CPUID has released a warning for users of its CPU-Z tool that benchmark results from the latest 1.79 release should not be compared to any results from previous versions, while also detailing changes which have seen results for AMD's Ryzen processors dropping down the league tables.
Released late last month, CPU-Z v1.79 marks the first time the benchmark portion of the tool has been modified in the last two years. The reasoning behind the new release is simple: scalability and removing the need to deal with ridiculously high numbers. 'At the time the first benchmark was released in 2015, only a few parts included 8 cores (like the 5960X). In the meantime, Ryzen was introduced, and therefore 6 and 8-cores processors will become more and more prevalent
' explained CPUID in a blog post
explaining the impact of the changes. 'As a result, more models with 10, 12 and 16 cores are soon to be released. More cores mean higher multi-threaded scores, and a lower scale makes the comparisons easier. The new benchmark uses a new algorithm, and its scores can not be compared with the previous version.
The company also addressed an odd effect of the new benchmark algorithms: an apparent drop in performance when comparing an AMD Ryzen processor to an equivalent Intel processor, which is not reflected by the higher-scoring results of the previous releases. 'After a deep investigation, we found out that the code of the benchmark felt [sic] into a special case on Ryzen microarchitecture because of an unexpected sequence of integer instructions. These operations added a noticeable but similar delay in all existing microarchitectures at the time the previous benchmark was developed. When Ryzen was released, we found out that their ALUs executed this unexpected sequence in a much more efficient way, leading to results that mismatch the average performance of that new architecture,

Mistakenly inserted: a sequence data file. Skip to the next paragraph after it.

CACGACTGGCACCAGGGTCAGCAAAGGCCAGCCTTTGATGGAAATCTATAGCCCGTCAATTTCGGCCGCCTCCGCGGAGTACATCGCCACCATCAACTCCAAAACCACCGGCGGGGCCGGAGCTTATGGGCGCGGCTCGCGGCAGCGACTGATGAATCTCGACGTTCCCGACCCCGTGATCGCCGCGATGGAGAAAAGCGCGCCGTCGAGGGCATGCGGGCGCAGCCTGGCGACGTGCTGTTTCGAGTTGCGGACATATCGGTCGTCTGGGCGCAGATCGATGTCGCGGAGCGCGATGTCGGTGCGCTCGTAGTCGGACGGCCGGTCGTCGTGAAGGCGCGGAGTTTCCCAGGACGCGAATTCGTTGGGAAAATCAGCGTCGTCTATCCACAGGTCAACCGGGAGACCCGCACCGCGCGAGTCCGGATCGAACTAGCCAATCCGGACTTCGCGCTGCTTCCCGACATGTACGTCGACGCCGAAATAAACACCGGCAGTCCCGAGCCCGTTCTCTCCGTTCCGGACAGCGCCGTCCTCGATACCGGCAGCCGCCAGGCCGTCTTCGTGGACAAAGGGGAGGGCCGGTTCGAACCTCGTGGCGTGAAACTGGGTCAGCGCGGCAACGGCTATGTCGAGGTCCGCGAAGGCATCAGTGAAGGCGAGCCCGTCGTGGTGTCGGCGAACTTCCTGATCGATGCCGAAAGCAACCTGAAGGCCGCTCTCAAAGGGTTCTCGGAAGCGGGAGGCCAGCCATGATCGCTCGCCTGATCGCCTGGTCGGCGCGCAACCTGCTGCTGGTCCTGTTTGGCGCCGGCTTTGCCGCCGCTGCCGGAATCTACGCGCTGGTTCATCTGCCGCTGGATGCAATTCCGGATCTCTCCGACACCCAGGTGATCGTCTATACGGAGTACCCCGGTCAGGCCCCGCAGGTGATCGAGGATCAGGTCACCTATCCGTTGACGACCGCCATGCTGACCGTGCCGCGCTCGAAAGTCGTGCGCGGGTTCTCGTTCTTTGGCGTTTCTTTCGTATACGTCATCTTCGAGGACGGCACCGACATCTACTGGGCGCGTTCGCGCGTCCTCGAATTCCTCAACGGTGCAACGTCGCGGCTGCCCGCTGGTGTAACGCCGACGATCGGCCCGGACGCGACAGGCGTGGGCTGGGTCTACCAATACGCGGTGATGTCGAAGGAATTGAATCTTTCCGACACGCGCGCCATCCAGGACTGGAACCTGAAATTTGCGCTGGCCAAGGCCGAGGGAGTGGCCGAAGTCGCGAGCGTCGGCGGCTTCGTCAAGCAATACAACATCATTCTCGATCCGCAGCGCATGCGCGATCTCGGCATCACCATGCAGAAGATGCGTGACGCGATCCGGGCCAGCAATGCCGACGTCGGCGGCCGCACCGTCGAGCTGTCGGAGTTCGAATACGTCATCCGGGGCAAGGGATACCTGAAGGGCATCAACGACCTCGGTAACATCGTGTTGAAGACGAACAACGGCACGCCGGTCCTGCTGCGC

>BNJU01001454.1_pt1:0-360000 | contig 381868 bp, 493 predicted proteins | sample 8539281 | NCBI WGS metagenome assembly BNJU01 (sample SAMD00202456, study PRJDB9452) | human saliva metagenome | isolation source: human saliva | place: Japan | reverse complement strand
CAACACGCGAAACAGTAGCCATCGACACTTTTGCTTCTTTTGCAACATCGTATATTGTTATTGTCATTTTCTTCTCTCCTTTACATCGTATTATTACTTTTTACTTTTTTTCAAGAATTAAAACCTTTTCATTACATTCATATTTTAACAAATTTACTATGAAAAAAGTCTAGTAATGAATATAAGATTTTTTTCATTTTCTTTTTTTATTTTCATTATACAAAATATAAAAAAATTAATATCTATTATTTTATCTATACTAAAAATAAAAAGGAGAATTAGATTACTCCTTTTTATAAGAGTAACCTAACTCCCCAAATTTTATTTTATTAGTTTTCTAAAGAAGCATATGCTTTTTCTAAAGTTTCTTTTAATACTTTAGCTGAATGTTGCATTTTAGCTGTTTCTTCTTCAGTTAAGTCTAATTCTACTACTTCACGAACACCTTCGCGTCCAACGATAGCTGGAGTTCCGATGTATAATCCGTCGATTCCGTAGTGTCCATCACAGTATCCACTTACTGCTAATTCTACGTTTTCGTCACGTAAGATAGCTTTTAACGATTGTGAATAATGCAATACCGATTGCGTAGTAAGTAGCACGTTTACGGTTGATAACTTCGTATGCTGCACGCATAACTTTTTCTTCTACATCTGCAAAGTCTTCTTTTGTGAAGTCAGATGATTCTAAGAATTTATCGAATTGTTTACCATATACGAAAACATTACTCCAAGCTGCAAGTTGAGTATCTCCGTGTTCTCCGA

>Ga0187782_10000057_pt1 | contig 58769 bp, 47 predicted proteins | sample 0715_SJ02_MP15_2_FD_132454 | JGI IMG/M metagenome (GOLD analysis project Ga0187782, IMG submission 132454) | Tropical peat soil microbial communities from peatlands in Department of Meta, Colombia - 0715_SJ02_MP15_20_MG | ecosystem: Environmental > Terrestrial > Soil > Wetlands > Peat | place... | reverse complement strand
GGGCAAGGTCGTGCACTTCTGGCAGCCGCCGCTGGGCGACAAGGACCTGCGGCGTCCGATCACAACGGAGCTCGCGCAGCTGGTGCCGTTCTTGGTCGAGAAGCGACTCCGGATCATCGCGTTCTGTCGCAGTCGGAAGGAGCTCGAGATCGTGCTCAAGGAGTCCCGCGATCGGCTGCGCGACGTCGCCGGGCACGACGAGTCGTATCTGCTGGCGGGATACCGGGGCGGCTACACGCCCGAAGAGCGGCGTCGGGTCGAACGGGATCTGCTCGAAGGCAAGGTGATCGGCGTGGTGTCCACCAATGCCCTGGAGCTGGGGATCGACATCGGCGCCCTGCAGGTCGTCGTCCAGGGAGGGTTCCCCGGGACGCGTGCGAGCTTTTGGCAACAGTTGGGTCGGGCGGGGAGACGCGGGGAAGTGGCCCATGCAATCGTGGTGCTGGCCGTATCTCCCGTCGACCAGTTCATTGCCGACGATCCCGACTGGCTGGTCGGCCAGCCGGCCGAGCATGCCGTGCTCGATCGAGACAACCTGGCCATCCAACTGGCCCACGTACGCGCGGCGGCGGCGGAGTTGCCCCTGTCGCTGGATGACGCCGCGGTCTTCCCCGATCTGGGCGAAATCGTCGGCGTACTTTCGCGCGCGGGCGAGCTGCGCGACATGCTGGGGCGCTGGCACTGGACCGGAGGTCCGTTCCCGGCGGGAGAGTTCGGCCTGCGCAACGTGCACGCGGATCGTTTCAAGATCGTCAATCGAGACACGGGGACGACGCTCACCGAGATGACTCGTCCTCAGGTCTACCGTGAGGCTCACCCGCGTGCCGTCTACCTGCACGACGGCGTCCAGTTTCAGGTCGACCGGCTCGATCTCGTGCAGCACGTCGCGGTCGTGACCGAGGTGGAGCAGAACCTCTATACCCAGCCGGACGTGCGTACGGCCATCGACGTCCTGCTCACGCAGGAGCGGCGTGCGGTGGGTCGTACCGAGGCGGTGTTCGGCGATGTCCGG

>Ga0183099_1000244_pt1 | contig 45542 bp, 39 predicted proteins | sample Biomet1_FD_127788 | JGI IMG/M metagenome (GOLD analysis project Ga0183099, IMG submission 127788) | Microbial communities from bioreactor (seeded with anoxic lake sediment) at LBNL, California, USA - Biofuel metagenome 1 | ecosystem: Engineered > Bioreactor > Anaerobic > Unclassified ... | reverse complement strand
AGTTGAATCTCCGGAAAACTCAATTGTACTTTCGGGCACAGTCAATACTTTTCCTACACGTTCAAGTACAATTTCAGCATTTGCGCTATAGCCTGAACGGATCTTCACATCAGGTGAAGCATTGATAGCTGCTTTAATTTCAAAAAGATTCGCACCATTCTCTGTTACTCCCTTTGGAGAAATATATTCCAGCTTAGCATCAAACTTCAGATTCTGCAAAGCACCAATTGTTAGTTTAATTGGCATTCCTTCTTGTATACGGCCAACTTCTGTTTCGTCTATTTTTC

' the company has claimed. 'We reviewed many software and synthetics benchmarks without being able to find a single case where such a performance boost occurs. We're now convinced that this special case is very unlikely to happen in real-world applications.
The switching to a new benchmark algorithm - the computation of a two-dimensional noise function as used in games to generate a procedural map - does away with this artificial performance boost, the company has explained, offering a more fair comparison between Ryzen and other architectures. The company's online results database, however, has yet to be updated with v1.79 scores, something CPUID is hoping to rectify by the end of the week.